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Disorders of consciousness: Clinical
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Glasgow Coma Scale
One of the many higher-order functions of our brains is maintaining consciousness.
Consciousness includes both arousal or wakefulness, as well as awareness.
Now, arousal is maintained by a network of neurons in the pons and midbrain that form the ascending reticular activating system, or ARAS.
The ARAS sends out neuronal connections to both cerebral cortices, which are responsible for producing awareness.
So damage to the ARAS in the brainstem, both cerebral hemispheres, or damage to the tracts connecting them can affect a person’s consciousness.
Now, a coma is a state of profoundly decreased arousal resembling sleep, however, a comatose individual cannot be aroused by external stimuli.
“Stupor”, “obtundation”, and “lethargy” are terms that reflect states that fall between normal arousal and a coma, but individuals in these states can be aroused by external stimuli.
Arousability is assessed by noise stimulation, such as shouting in the individual’s ear, or somatosensory stimulation, like pressing on the supraorbital ridge or squeezing the trapezius muscle.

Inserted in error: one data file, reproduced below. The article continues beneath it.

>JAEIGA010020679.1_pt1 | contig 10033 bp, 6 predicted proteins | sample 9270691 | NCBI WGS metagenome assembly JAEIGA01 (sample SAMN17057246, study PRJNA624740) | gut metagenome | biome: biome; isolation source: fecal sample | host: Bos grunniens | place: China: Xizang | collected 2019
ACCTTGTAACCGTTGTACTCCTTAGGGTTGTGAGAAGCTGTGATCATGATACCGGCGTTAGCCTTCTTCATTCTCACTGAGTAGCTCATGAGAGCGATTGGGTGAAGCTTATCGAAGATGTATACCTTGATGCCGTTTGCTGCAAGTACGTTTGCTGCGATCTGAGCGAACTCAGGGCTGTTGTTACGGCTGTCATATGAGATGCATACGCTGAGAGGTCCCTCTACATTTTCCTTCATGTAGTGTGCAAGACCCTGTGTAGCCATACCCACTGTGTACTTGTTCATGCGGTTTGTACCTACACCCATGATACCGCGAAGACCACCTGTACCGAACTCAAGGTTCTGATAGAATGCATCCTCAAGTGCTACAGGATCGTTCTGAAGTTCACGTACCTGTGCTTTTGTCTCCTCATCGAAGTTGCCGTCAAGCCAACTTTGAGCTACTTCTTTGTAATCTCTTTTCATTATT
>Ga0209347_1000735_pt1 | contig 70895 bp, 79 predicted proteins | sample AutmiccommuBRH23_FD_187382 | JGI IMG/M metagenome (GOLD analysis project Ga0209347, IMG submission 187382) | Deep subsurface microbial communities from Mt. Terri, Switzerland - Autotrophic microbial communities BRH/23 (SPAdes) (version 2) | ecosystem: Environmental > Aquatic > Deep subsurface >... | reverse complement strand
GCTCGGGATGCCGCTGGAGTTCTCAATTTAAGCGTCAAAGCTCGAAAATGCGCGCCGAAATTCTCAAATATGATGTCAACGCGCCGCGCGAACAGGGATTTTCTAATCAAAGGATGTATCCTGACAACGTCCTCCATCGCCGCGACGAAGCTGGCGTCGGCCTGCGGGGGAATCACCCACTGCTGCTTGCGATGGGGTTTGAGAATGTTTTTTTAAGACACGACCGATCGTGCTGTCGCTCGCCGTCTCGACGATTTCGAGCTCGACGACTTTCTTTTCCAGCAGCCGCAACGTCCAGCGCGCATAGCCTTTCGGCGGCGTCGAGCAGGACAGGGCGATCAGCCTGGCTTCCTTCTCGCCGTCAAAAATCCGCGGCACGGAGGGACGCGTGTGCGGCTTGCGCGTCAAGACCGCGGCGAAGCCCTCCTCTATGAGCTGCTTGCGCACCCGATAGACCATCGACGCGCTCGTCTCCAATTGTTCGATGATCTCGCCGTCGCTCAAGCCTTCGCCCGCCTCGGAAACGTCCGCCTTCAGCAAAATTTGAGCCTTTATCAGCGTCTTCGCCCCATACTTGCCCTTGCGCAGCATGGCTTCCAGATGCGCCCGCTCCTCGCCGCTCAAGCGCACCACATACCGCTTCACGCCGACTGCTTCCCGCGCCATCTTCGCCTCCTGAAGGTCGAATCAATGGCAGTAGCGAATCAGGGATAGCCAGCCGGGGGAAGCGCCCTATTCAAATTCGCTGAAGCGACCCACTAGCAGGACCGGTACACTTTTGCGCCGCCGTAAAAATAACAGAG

Now, the differential diagnosis for coma is large, but they fall into 4 broad categories: toxic, such as opioid toxicity, infectious, such as sepsis or meningitis and encephalitis, metabolic, which includes electrolyte imbalances or organ dysfunction, and structural, such as a stroke or subdural hemorrhage.
When a person is found to already be in a comatose state, it’s helpful to get information from witnesses, family members, friends, and paramedics, as well as from medical alert bracelets.
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